With Bhutto’s Islamic socialism having floundered on the world-wide economic crisis of the 1970s and the prevarications of Bhutto’s own narcissism and contradictory social base, Pakistan’s ruling classes have resorted to various forms of arbitrage for maintaining some form of a coherent economic project e.g. selling one’s labour to Gulf countries and selling military services to various imperial and sub-imperial powers (such as US, China, and the Gulf dictatorships). This dependence on imperial help for any kind of coherence is amply demonstrated in the Zia and Musharraf regimes’ timely “rescue” by the US (for the Afghan wars) and in the regular resort to IMF Adjustment programs.

Before we continue, the reader must note that the question of imperialism as a source of coherence for the ruling bloc, while extremely important, is a much longer one and cannot be tackled here in this space. Briefly, such a strategic conception of imperialism and its role in Pakistani polity moves us beyond both ultra-left portrayals of imperialism “controlling” Pakistan and liberal denials of the materiality of imperialism in toto.

With a stable accumulatory project not forthcoming, concessions to the popular classes are reduced to little more than the crumbs falling from vertical patronage networks, “model development” projects, and the ever-ready and heady mixture of Islam and patriotism. It is thus the lack of a hegemonic accumulation project, with appropriate concessions for subordinate classes, that makes the political dominance of any class or fraction so fraught with danger and always susceptible to the encroachment of other fractions (such as the military, Imran-led new middle class, and so on).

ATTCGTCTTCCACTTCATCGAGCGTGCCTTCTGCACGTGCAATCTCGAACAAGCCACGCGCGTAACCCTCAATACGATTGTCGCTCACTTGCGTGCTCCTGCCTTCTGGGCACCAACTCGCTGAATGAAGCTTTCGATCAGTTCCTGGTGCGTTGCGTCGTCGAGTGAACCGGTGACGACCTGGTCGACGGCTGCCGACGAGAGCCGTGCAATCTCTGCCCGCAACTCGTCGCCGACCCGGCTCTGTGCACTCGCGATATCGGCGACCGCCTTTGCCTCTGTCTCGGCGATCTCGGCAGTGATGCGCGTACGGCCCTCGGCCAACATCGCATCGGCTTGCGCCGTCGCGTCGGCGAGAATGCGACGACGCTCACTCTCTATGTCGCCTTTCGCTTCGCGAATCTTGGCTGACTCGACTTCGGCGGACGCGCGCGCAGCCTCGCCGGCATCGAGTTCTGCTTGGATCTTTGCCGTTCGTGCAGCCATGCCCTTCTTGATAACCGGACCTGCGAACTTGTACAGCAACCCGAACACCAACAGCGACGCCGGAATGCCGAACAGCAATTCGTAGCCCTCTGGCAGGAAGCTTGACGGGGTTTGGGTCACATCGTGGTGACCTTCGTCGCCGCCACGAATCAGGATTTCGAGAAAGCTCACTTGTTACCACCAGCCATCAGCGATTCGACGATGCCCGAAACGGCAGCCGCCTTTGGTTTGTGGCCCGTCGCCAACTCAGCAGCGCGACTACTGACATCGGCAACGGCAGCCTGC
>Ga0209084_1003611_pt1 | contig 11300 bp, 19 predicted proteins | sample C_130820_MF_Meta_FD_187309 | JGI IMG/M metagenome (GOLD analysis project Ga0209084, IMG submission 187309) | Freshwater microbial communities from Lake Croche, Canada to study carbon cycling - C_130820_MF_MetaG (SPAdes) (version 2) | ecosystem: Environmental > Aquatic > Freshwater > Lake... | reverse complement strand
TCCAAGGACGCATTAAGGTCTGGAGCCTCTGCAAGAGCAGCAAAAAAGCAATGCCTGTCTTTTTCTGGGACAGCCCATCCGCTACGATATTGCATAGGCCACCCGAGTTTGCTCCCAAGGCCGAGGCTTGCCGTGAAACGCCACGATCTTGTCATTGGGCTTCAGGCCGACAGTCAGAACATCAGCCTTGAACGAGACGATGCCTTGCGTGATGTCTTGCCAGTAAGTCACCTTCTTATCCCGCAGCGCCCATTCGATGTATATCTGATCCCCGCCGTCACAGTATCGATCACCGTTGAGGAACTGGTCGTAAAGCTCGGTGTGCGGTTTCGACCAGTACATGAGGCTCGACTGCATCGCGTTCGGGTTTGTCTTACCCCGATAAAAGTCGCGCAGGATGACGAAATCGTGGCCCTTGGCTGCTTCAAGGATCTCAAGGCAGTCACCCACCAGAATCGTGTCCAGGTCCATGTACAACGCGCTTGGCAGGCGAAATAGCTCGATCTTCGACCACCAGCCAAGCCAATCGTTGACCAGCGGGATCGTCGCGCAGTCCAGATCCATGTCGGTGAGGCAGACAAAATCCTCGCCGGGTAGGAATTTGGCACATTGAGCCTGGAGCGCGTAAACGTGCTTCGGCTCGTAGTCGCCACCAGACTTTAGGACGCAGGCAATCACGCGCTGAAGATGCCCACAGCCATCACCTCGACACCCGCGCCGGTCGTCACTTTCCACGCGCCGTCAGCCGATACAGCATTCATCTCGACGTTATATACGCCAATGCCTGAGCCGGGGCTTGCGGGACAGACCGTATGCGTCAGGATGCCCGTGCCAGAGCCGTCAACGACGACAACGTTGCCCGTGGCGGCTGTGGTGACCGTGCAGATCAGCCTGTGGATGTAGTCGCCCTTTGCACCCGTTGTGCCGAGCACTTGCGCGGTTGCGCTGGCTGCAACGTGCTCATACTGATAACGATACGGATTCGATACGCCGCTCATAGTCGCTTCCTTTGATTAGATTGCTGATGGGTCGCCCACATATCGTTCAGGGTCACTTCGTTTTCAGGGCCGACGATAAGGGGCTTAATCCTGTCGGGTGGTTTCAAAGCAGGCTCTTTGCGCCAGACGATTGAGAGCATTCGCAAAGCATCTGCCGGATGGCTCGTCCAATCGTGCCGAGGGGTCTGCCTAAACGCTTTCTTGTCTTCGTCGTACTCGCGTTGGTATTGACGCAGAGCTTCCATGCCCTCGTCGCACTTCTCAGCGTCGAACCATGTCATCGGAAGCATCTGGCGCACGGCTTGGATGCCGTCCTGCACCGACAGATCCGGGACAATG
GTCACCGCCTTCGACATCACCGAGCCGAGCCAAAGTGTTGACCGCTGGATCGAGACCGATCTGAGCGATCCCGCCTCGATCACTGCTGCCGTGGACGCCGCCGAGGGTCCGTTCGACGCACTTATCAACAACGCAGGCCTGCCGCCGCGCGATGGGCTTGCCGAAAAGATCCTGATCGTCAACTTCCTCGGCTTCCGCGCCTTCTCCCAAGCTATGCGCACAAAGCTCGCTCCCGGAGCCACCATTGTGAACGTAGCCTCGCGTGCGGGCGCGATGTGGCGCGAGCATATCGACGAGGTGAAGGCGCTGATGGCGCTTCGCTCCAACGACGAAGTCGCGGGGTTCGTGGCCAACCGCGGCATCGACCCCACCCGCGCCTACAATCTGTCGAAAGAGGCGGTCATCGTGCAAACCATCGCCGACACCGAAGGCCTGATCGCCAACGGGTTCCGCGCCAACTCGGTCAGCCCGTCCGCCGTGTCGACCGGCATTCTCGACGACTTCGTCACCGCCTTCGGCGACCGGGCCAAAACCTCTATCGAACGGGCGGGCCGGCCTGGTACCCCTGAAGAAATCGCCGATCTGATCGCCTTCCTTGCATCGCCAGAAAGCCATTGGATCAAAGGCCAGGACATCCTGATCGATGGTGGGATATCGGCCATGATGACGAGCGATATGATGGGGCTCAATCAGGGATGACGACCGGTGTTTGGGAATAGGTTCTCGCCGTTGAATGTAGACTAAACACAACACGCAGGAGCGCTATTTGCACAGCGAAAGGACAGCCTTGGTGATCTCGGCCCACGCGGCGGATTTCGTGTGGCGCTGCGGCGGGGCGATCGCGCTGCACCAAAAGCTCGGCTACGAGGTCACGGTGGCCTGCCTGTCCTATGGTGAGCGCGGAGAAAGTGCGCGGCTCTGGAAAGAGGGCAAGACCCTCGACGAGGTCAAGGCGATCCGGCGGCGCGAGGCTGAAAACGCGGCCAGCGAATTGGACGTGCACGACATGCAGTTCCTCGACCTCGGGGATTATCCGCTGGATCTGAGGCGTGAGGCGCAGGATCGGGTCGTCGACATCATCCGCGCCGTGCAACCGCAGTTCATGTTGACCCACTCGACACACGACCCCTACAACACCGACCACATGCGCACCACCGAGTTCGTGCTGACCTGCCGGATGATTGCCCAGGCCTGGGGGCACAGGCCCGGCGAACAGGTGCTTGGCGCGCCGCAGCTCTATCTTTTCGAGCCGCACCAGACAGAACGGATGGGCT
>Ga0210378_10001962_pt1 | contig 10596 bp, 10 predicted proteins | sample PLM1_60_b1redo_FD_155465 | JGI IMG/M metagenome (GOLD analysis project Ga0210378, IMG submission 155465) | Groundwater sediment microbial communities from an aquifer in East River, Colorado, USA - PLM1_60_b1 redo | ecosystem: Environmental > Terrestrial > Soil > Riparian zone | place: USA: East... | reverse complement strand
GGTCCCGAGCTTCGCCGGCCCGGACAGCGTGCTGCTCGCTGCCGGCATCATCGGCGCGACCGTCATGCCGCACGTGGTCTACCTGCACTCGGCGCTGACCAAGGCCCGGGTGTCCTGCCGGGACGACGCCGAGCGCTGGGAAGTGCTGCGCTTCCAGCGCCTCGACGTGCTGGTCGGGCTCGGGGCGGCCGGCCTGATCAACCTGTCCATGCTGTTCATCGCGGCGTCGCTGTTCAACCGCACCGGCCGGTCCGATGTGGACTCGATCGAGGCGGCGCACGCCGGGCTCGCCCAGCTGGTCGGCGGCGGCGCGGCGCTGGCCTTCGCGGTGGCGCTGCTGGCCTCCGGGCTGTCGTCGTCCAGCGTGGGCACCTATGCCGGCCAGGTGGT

To emphasise again, the lack of political coherence is itself related to the social and economic limitations of the dominant bloc. Any long-term project of accumulation and concession would involve a program of internally-focussed development via, for example, urban and rural land reforms, concerted investments in manufacturing and agriculture, elite taxation, and de-linking from imperial projects. This, of course, the dominant classes are incapable (and not simply, unwilling) of doing, because it would undercut the social basis of their own power, the logical conclusion of such an inclusive and substantive social project being the end of their own royalty-like privileges (the DHAs, the Avenfields, the Qatari letters, and the Surrey Palaces). And thus, the constant dissatisfaction and unstable absorption of popular masses into these weak economic-political projects always makes one fraction of the ruling bloc susceptible to populist upsurges from other fractions (especially, with the help of the every-ready military).